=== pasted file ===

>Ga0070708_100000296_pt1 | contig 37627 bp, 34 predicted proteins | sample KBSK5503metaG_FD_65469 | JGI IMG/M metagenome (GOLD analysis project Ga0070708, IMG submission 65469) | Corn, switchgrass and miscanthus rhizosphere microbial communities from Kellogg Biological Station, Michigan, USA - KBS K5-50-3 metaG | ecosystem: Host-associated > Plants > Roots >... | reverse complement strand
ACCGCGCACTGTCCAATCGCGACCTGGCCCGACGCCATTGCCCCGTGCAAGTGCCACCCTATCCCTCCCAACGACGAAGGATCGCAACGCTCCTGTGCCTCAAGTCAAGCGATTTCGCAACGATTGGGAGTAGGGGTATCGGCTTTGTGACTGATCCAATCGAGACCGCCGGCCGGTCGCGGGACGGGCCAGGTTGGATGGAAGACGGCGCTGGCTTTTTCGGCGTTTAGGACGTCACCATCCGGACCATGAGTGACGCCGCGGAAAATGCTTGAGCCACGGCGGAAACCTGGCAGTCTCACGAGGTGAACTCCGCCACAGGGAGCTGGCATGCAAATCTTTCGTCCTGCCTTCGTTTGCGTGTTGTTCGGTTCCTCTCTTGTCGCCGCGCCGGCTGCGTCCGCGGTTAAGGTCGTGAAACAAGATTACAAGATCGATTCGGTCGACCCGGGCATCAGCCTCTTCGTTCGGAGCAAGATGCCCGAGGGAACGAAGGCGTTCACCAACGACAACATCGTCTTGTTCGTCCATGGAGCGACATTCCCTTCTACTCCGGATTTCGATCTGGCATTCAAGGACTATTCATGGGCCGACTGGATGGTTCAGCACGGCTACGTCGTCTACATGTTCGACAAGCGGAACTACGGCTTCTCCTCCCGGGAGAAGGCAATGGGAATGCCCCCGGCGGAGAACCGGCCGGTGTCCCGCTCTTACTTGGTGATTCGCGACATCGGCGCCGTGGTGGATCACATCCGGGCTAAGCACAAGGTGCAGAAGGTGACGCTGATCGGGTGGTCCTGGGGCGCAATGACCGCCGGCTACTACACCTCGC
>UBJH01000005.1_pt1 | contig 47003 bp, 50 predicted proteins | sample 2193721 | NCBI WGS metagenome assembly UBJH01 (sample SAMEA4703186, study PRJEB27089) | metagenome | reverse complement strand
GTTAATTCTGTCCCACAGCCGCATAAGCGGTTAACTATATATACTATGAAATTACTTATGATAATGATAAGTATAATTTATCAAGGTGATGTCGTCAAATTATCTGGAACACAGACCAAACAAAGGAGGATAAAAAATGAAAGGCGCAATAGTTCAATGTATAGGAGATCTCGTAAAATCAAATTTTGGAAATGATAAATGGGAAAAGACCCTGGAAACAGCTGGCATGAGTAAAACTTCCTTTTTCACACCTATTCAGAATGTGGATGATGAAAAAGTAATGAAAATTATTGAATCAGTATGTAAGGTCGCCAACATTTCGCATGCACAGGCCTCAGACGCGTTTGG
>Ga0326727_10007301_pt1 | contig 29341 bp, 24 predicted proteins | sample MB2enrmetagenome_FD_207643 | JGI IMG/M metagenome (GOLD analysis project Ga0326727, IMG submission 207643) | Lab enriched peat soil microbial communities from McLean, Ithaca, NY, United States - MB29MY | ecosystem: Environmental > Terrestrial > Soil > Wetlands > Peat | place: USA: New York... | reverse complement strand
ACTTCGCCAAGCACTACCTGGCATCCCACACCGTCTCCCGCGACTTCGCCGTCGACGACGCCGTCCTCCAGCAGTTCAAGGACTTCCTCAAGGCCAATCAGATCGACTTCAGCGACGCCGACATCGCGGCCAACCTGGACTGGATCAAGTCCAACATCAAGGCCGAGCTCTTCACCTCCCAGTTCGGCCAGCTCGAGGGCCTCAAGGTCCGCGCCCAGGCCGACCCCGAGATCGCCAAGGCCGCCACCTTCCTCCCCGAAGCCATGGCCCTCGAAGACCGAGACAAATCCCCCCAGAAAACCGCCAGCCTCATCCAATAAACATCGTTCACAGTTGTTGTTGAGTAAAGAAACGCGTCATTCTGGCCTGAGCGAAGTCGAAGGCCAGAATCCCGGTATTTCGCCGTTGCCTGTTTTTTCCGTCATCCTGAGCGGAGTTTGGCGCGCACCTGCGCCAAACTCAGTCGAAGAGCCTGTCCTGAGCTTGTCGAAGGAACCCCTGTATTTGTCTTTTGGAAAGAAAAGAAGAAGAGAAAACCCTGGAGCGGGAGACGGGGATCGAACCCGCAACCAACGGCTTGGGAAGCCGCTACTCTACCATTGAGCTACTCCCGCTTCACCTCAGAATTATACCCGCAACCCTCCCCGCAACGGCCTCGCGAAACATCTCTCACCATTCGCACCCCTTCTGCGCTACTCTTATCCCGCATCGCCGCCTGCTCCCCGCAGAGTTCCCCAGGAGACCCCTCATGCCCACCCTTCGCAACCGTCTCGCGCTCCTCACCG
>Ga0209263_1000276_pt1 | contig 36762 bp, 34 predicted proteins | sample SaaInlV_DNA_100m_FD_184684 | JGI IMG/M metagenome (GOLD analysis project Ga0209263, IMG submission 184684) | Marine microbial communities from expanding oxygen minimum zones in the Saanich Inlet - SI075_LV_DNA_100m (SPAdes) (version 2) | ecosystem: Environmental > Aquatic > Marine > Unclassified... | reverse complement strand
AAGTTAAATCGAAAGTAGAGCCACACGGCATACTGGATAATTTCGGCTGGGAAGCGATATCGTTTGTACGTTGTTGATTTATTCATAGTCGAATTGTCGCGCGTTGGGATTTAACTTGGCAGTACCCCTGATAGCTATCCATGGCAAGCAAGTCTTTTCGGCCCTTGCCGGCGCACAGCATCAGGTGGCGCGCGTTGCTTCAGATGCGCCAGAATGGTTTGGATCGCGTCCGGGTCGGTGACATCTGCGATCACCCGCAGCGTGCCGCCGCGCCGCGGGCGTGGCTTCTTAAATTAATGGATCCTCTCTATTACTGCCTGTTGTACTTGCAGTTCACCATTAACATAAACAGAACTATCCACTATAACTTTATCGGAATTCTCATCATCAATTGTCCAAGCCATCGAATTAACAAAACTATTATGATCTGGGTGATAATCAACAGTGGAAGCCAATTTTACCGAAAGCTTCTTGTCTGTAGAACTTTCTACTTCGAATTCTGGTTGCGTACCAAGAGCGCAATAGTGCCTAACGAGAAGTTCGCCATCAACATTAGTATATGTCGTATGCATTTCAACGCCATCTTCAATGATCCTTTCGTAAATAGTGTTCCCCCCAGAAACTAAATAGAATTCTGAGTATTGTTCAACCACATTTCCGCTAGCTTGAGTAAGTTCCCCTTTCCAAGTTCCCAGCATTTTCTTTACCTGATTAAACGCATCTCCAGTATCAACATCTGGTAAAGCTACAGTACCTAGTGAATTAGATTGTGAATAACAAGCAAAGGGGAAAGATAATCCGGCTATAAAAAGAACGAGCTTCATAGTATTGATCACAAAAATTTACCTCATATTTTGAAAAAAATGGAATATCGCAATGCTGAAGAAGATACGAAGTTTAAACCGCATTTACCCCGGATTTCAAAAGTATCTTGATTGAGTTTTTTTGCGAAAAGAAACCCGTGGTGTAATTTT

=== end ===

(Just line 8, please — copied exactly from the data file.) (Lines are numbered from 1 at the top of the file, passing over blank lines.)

AAGTTAAATCGAAAGTAGAGCCACACGGCATACTGGATAATTTCGGCTGGGAAGCGATATCGTTTGTACGTTGTTGATTTATTCATAGTCGAATTGTCGCGCGTTGGGATTTAACTTGGCAGTACCCCTGATAGCTATCCATGGCAAGCAAGTCTTTTCGGCCCTTGCCGGCGCACAGCATCAGGTGGCGCGCGTTGCTTCAGATGCGCCAGAATGGTTTGGATCGCGTCCGGGTCGGTGACATCTGCGATCACCCGCAGCGTGCCGCCGCGCCGCGGGCGTGGCTTCTTAAATTAATGGATCCTCTCTATTACTGCCTGTTGTACTTGCAGTTCACCATTAACATAAACAGAACTATCCACTATAACTTTATCGGAATTCTCATCATCAATTGTCCAAGCCATCGAATTAACAAAACTATTATGATCTGGGTGATAATCAACAGTGGAAGCCAATTTTACCGAAAGCTTCTTGTCTGTAGAACTTTCTACTTCGAATTCTGGTTGCGTACCAAGAGCGCAATAGTGCCTAACGAGAAGTTCGCCATCAACATTAGTATATGTCGTATGCATTTCAACGCCATCTTCAATGATCCTTTCGTAAATAGTGTTCCCCCCAGAAACTAAATAGAATTCTGAGTATTGTTCAACCACATTTCCGCTAGCTTGAGTAAGTTCCCCTTTCCAAGTTCCCAGCATTTTCTTTACCTGATTAAACGCATCTCCAGTATCAACATCTGGTAAAGCTACAGTACCTAGTGAATTAGATTGTGAATAACAAGCAAAGGGGAAAGATAATCCGGCTATAAAAAGAACGAGCTTCATAGTATTGATCACAAAAATTTACCTCATATTTTGAAAAAAATGGAATATCGCAATGCTGAAGAAGATACGAAGTTTAAACCGCATTTACCCCGGATTTCAAAAGTATCTTGATTGAGTTTTTTTGCGAAAAGAAACCCGTGGTGTAATTTT